Dashboarding the crisis

As the Coronavirus crisis evolves, it becomes harder to tell what kind of image the most publicised image of/on the crisis is exactly: Courtesy of the Center for Systems Science and Engineering (CSSE) at Johns Hopkins University (JHU), this info-assemblage of charts, curves, numbers, names, map has to be considered as contemporary’s control (or rather: panic) panel par excellence, the iconic polydiagram of the moment. There are other Corona dashboards available (to be used with great care as many have proved to be carriers of malware), but this one (perhaps alongside the sites of the New York Times, the WHO etc.) singlehandedly became the key reference site in the decision-making processes of governments, health administrations, executive boards, stock exchanges and newsrooms worldwide. On the – to date – “virus-free,” website updates on the global spreading of COVID-19 are being merged into a (interactive, zoom-able) sombre black map with feverishly alerting red dots, whose sizes correspond to the numbers of COVID-19 related infections and deaths in the depicted countries and regions (charted on the left and the right side of the central map). For weeks without end routinely opening this site on one’s personal browser faces one with the image that probably features most pertinently in the war rooms of the world. Observing the data at the quarantine called home (in durational performances of anxiety and dread), a prognostic habit is likely to settle as the default mode of perception. At the same time, however, Johns Hopkins’ COVID-19 dashboard is also eerily comforting. For, at least, the numbers seem to be properly quarantined and contained. Imaging the paradox of the control of the disaster, the corona dashboard has done a pretty effective job so far, eliciting alternative kinds of infographic creation, such as the one on the Information is Beautiful site.  TH

March 15th, 2020, 02 / Rosa Mercedes
Interface

David Graeber (1961-2020) on What Would It Take (from his The Democracy Project. A History, a Crisis, a Movement, 2013, p. 193): “We have little idea what sort of organizations, or for that matter, technologies, would emerge if free people were unfettered to use their imagination to actually solve collective problems rather than to make them worse. But the primary question is: how do we even get there? What would it take to allow our political and economic systems to become a mode of collective problem solving rather than, as they are now, a mode of collective war?”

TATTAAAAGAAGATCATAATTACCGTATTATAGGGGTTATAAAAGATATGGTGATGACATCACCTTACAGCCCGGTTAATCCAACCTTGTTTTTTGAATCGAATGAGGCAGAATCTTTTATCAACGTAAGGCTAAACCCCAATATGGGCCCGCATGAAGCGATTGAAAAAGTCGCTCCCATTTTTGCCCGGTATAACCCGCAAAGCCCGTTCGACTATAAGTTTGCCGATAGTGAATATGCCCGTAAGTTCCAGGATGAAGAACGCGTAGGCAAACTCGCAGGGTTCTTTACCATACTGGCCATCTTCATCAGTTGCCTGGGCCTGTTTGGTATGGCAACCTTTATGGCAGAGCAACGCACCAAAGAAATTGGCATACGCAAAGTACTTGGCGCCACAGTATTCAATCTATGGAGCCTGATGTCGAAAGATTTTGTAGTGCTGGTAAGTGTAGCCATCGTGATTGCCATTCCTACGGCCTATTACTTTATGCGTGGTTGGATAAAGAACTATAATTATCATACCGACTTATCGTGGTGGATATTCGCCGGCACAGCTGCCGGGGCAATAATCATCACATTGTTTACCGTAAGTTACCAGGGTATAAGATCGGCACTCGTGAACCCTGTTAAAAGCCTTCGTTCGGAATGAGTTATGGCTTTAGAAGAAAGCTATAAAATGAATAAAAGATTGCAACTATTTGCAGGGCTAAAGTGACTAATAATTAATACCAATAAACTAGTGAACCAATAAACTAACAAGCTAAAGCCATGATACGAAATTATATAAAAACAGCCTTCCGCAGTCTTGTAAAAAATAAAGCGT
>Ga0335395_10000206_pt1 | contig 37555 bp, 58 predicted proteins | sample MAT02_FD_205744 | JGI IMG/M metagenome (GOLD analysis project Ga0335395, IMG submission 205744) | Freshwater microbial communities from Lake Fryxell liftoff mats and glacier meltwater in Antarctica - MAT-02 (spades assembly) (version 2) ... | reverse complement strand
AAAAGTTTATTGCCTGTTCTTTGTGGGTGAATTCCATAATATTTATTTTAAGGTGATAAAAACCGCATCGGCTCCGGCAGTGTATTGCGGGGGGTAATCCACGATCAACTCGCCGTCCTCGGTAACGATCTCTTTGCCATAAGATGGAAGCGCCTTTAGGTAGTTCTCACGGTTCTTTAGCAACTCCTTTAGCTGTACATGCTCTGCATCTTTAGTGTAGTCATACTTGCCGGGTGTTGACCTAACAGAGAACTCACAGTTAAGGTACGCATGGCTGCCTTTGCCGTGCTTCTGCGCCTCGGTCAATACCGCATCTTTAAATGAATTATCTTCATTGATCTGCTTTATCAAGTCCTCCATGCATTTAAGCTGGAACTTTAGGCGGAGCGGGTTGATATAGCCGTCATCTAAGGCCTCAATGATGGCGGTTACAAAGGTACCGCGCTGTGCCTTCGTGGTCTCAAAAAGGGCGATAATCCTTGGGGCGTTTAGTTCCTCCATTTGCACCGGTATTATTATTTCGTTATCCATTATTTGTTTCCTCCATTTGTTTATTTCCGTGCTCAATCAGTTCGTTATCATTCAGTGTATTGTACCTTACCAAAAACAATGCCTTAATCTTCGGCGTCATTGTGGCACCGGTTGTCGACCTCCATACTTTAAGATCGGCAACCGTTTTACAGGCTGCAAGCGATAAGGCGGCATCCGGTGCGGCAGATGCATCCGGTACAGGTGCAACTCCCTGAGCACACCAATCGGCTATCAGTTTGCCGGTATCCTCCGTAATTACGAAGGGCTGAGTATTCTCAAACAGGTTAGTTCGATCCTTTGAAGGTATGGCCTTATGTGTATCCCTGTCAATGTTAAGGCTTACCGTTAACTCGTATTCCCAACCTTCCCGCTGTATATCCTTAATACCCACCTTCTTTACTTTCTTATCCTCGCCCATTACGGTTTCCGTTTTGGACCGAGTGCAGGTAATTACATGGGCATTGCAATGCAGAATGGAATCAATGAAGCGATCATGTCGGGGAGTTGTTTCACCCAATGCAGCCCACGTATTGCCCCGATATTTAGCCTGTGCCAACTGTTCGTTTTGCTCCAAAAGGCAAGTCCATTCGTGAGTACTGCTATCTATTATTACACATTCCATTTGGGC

September 7th, 2020, Tom

T.J. Demos on why cultural practitioners should never surrender, via tranzit.sk:  “For artists, writers, and curators, as art historians and teachers, the meaning-production of an artwork is never finished, never fully appropriated and coopted, in my view, and we should never surrender it; the battle over significance is ongoing. We see that battle rise up in relation to racist and colonial monuments these days in the US, the UK, and South Africa. While the destruction of such monuments results from and is enabling of radical politics, it’s still not enough until the larger institutions that support and maintain their existence as well as the continuation of the politics they represent are also torn down. This is urgent as well in the cultural sphere, including the arts institutions, universities, art markets, discursive sphere of magazines and journals, all in thrall to neoliberalism, where we must recognize that it’s ultimately inadequate to simply inject critical or radical content into these frameworks, which we know excel at incorporating those anti-extractivist expressions into further forms of cultural capital and wealth accumulation. What’s required is more of the building of nonprofit and community-based institutions, organizing radical political horizons and solidarity between social formations.”

August 21st, 2020, Tom

Bernard Stiegler, quoted from The Neganthropocene (trans. Daniel Ross): “Does anyone really believe that it is possible to ‘solve’ the problems of climate change, habitat destruction and cultural destruction without addressing the consumerist basis of the present macro-economic system, or vice versa, or without addressing the way in which this system depletes the psychic energy required to find the collective will, belief, hope and reason to address this planetary challenge? Can this consumerism really survive the coming wave of automation that threatens to decimate its customer base and undermine the ‘consumer confidence’ that is fundamental to its perpetual growth requirements, themselves antithetical, once again, to the problems of biospherical preservation?”

August 14th, 2020, Tom
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